Last week I talked about the fact that I would view Weight Watchers (WTW) as a short-sale if it broke below its 20-dema. That’s precisely what it did today after gapping up to its prior highs this morning on the heels of a strong earnings report last night. But that move quickly reversed course, and WTW ended the day posting a big, ugly outside reversal to the downside on heavy selling volume. If you were alert to the intraday reversal on your 620-intraday chart, the stock was in fact shortable earlier in the day.
Now with it sitting just below the 20-dema, we can still consider it shortable here while using the 20-dema as a guide for a tight upside stop. In any case, WTW is looking like a busted leader, unless it can quickly regain its feet.
Blackberry (BB) has failed to hold the 50-dma after posting a roundabout pocket pivot at the line last Friday. Selling volume, however, has been non-existent, but this likely won’t work if the general market keeps coming off. Right now, BB is about 2% below the 50-dma, which means you wouldn’t want to give it more than another 1-3% on the downside before stopping out if you are giving it more room beyond the 50-dma.
The bottom line is that I’m not very pleased with the stock’s inability to follow through with more vigor after last Friday’s pocket pivot, but that is of course a function of the general market. If it can quickly regain the 50-dma, then I might be willing to re-enter the trade, provided the general market improves.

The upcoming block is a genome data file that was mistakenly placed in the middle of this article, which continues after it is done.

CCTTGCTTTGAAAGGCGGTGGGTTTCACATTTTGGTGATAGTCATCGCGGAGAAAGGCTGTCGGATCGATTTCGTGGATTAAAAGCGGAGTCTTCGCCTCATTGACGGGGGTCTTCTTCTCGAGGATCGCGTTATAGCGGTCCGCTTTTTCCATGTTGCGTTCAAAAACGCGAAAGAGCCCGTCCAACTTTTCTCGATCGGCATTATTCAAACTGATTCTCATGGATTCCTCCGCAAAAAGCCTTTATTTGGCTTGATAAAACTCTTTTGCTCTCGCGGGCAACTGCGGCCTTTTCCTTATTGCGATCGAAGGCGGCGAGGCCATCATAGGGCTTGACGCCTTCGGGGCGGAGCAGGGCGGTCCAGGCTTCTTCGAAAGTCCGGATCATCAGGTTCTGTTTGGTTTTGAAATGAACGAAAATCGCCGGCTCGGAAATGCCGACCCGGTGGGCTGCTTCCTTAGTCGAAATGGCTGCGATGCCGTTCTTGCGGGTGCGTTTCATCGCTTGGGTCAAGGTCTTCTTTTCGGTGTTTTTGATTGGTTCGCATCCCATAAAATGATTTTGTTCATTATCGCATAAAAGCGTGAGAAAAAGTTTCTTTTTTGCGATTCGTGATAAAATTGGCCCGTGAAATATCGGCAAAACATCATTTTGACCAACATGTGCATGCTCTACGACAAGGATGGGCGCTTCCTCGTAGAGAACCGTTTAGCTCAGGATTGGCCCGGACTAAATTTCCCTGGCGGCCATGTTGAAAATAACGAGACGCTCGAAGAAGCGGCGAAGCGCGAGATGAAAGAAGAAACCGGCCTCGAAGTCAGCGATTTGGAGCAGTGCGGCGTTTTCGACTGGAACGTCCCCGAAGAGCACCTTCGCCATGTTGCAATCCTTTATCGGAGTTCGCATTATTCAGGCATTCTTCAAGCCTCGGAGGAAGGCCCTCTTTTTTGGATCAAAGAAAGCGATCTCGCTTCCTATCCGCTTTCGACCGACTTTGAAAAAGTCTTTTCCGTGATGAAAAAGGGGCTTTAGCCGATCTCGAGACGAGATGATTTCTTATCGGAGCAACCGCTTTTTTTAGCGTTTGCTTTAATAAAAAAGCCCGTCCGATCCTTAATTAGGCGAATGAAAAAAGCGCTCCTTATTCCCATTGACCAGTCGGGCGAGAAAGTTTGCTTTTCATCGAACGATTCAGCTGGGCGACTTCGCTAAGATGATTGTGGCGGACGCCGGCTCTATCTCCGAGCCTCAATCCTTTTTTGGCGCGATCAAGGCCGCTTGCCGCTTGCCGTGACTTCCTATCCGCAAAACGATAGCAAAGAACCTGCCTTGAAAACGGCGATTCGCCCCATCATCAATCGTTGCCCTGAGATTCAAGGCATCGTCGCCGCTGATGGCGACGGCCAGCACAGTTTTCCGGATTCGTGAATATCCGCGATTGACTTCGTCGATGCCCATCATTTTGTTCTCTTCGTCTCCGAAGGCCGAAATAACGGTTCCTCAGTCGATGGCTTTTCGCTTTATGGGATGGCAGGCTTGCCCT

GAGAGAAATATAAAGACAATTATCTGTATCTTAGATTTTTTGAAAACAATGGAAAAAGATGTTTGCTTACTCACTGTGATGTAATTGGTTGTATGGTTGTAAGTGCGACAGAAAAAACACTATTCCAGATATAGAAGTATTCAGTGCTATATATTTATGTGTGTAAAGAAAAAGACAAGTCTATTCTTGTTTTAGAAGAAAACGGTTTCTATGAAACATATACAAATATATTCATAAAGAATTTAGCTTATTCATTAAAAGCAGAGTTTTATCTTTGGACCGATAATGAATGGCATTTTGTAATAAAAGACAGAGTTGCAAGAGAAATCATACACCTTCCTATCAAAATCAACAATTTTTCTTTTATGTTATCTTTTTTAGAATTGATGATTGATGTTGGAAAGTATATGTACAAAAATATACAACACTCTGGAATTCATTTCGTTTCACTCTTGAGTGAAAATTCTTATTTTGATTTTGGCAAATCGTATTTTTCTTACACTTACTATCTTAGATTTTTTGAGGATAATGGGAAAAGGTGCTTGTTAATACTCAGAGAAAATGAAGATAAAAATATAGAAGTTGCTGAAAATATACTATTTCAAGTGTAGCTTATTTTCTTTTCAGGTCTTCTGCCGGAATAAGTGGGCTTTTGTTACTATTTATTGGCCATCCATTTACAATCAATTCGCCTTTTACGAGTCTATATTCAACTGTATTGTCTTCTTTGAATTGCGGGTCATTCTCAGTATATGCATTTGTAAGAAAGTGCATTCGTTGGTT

I blogged this morning about the similarity between Square (SQ) today and Sunpower (SPWR) back when it topped in late 2007/early 2008. Members can refer to that blog post for the SPWR chart, but here we can see that SQ fully flaked out on its breakout attempt today after reporting earnings last night. The stock ended the day up a mere 14 cents, printing 46.05 at the bell after hitting an intraday high at 48 even.
So, if we think about this for a second, what would make it begin to look more like SPWR in 2007/2008? Well, as with all late-stage, failed-base, short-sale set-ups, the initial clue is a breach of the 20-dema. So, from here we’d want to see SQ break below the 20-dema of 43.89 to help confirm a possible LSFB short-sale set-up. If you study the SPWR example, it took a couple of days to break down after failing to follow through on a post-earnings breakout attempt.
While the similarities are there, there is certainly no guarantee that SQ will play out exactly like SPWR. I still think this has potential to morph into an LSFB short-sale set-up IF we also see the proper general market context of a continued correction or at least a retest of the February 9th lows.
I can’t say that any of the Chinese-related names I discussed over the weekend, have been much of an inspiration this week. Baozun (BZUN) is now expected to report earnings on March 6th, so there’s nothing to do there. Weibo (WB) has dropped back below its 20-dema, so that I’d only be willing to buy into the stock here if it were to regain the 20-dema, and Momo (MOMO) failed to hold its bottom-fishing buyable gap-up (BFBGU) of last Friday.